Kenji Tanaka of Sony thinks that it won’t be long before Sony has some company in the full-frame mirrorless market, but must be hoping that products like the A7 III will increase his company’s share of the full-frame market in the meantime. Read the full interview

It certainly makes sense, → continue…

From:: DPreview

Ricoh interview: “The development of the K-series is our first priority”

Pictured is Mr. Takashi Arai, one of several Ricoh executives we sat down with. Mr. Arai represents the Product Planning Department, within the Product Development Center of Ricoh’s Smart Vision Business Group.

Recently we visited the 2018 CP+ show in Yokohama, Japan and booked an in-depth interview with several executives from Ricoh. Among the topics covered were the company’s new K-1 Mark II, as well as the future of both the GR series and 360 imaging with the Theta line.

The following interview has been edited slightly for clarity and flow.


What is your ILC strategy for your next generation of products?

We have lots of requests for lenses, especially from K-1 users. They want more lenses that match the higher resolution of the K-1, so that’s one objective which we would like to implement.

The K-1 Mark II, pictured here with the not-yet-released D FA* 50mm F1.4.

As you may know, we will be releasing the 50mm F1.4 SDM AW this Spring, although we cannot specify the exact date. We also have the new 11-18mm F2.8 lens for APS-C, so we’re not only focusing on full-frame. We want to enlarge [the lens selection for] both formats.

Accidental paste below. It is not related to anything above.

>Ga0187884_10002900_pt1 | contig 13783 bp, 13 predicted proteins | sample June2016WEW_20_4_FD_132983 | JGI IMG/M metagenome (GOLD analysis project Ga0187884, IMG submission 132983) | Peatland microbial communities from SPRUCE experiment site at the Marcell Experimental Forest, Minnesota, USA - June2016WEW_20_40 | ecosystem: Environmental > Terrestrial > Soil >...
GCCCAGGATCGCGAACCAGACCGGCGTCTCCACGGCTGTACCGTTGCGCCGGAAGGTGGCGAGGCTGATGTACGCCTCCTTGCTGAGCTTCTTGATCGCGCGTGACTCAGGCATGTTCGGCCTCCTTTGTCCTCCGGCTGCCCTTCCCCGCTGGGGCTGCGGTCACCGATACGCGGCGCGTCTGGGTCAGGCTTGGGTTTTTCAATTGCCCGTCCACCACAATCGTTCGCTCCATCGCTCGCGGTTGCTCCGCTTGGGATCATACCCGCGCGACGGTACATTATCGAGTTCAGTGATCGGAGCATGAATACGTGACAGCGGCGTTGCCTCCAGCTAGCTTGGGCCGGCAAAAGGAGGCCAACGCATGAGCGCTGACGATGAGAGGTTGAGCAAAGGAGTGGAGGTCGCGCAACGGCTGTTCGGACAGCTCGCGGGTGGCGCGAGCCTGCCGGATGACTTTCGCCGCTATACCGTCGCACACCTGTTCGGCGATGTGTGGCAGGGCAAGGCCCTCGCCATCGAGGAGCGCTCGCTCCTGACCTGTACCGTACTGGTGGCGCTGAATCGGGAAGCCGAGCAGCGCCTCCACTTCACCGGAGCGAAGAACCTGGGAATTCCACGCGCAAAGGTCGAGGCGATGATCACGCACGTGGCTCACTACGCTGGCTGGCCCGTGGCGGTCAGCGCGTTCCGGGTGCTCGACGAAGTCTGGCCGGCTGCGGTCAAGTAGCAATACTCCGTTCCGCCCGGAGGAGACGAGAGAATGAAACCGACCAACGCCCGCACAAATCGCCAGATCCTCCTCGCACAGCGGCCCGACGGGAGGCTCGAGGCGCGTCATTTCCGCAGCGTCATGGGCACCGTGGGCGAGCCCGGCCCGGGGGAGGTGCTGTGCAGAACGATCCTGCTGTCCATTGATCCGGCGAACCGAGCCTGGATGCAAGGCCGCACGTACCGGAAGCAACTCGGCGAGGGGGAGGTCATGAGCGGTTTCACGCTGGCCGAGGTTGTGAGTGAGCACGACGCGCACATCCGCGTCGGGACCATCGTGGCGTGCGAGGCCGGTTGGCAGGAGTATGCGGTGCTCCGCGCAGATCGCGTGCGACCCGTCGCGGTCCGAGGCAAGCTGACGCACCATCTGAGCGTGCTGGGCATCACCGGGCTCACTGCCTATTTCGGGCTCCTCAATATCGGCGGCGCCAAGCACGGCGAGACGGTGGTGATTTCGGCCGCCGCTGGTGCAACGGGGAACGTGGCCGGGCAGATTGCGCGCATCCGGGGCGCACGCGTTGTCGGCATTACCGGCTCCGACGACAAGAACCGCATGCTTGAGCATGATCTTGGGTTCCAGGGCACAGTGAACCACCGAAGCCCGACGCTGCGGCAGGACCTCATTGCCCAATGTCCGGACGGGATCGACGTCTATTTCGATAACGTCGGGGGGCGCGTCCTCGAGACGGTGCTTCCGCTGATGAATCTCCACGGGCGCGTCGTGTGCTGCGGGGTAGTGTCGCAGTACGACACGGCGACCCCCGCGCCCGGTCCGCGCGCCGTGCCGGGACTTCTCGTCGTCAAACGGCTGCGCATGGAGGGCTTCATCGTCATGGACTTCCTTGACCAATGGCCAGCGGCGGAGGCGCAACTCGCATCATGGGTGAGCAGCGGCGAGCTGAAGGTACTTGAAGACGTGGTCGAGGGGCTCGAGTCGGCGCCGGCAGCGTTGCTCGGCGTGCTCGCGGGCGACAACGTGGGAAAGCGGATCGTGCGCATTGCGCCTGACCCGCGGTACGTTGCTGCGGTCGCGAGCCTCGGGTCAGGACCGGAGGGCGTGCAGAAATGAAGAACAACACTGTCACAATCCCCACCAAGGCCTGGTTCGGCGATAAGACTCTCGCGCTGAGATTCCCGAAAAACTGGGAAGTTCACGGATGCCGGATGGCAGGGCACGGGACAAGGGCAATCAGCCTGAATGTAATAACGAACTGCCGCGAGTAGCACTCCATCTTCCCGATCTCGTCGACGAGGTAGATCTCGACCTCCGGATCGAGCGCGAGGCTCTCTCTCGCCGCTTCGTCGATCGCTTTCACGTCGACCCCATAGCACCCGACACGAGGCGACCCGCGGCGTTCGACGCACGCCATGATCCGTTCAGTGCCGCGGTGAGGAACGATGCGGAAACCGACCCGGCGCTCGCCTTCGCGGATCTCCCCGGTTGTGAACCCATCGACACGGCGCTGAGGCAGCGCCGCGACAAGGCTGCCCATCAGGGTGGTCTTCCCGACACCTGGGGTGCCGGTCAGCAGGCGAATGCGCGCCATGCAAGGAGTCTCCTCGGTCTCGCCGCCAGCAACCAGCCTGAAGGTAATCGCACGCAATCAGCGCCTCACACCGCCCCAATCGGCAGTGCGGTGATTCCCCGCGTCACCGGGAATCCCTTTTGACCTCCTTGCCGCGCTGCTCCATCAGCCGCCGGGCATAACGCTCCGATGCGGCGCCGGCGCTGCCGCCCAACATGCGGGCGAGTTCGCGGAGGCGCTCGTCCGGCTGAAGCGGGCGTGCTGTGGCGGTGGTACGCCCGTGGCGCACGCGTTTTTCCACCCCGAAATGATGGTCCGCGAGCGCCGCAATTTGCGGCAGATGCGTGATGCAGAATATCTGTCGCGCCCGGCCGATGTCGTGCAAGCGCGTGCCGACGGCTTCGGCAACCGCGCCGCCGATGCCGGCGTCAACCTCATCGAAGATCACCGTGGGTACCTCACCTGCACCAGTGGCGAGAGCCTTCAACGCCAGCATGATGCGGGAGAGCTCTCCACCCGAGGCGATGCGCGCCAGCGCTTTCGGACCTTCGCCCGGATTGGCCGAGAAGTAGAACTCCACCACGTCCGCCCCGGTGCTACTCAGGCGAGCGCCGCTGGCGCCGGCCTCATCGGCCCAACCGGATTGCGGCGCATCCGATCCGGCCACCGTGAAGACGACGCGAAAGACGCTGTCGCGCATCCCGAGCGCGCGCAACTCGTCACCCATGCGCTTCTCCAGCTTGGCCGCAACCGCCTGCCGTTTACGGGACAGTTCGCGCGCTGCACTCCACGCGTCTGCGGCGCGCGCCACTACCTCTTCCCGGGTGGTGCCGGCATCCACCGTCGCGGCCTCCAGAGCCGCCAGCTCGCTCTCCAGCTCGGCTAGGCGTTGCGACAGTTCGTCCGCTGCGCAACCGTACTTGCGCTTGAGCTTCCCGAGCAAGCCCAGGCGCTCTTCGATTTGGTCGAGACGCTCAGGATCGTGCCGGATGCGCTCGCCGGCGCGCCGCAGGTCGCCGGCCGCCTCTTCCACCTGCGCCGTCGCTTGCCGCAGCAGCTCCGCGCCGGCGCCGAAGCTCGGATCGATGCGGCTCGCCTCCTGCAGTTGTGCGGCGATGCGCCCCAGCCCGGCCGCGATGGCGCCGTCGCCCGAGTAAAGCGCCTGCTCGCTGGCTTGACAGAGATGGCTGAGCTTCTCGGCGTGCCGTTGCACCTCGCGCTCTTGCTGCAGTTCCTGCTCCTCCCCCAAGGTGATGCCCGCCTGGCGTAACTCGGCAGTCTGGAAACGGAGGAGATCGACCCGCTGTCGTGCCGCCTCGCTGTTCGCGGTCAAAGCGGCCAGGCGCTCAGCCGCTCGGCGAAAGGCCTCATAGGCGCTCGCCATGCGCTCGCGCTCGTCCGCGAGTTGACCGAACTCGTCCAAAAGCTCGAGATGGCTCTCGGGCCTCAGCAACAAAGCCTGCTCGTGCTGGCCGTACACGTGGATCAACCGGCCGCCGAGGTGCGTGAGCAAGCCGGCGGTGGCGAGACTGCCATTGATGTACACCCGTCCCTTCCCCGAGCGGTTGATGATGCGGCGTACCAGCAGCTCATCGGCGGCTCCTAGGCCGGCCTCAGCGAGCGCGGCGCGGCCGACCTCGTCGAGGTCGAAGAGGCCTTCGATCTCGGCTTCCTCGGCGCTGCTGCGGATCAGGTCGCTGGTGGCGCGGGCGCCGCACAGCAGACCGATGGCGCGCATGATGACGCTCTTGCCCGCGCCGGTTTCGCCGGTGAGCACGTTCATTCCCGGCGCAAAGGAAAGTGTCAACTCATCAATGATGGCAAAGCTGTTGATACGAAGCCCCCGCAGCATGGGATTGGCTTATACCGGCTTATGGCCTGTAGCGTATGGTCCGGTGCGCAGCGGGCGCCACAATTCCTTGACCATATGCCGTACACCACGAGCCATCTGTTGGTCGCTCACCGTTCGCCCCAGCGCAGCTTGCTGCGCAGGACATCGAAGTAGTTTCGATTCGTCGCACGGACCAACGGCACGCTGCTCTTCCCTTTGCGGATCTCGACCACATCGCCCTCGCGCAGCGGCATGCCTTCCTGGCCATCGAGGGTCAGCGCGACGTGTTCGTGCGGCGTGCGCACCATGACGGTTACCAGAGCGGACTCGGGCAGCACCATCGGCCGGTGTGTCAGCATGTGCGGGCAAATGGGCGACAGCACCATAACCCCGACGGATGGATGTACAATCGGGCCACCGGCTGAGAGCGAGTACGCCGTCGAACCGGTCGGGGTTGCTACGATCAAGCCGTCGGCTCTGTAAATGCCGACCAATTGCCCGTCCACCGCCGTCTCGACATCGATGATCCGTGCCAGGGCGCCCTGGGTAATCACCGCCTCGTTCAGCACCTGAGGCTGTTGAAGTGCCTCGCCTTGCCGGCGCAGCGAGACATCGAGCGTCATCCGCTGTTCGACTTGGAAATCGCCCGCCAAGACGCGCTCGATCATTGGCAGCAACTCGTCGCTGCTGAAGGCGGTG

What kind of customers are buying the K1/II and KP?

Especially for the K-1, customers who are looking for higher resolution in the field of landscape photography and [appreciate] our tough body construction and weather and dust resistance. Lots of customers who really use this camera in the field are very fond of the new K-1 series.

Will we ever see another Ricoh / Pentax mirrorless camera, such as the K-01?

The Pentax K-01 was a mirrorless camera that used the full-depth Pentax K-mount, allowing full compatibility with existing → continue…

From:: DPreview

Panasonic interview: “Our business philosophy is based on ‘changing photography'”

From L-R, Hidenari Nishikawa, Asistant Chief, Merchandising Group, Kohei Fukugawa, Supervisor, Software Design Group, Tetsuji Kamio, Staff Engineer, Image ENgineering Group, Emi Fujiwara, PR / Communication Group, Naoki Tanizawa, Manager, Communication Group, Michiharu Uematsu, Advisor, Merchandising Group.

Recently we visited the 2018 CP+ show in Yokohama, Japan and booked an in-depth interview with Panasonic. Among the topics covered were the company’s new twin flagships, the Lumix GH5S and G9, as well as how Panasonic hopes to grow their appeal to professional and advanced amateur stills photographers.

The following interview has been edited slightly for clarity and flow.


Why did you feel that the GH5S was necessary, when the updated GH5 is in many ways so competitive?

The Panasonic Lumix GH5S comes with an oversized 10MP sensor that forgoes a stabilizer, but allows for shooting in multiple aspect ratios without cropping the field of view.

For the GH5, we aimed for hybrid users shooting both photos and video. We thought that we needed 20MP for stills, and that was kind of a compromise for video users. With the GH5S, we had a lot of video users who wanted more video capability, but with the conventional [20MP] sensor, it was quite difficult to shoot in low light situations because of [hardware and software] limitations.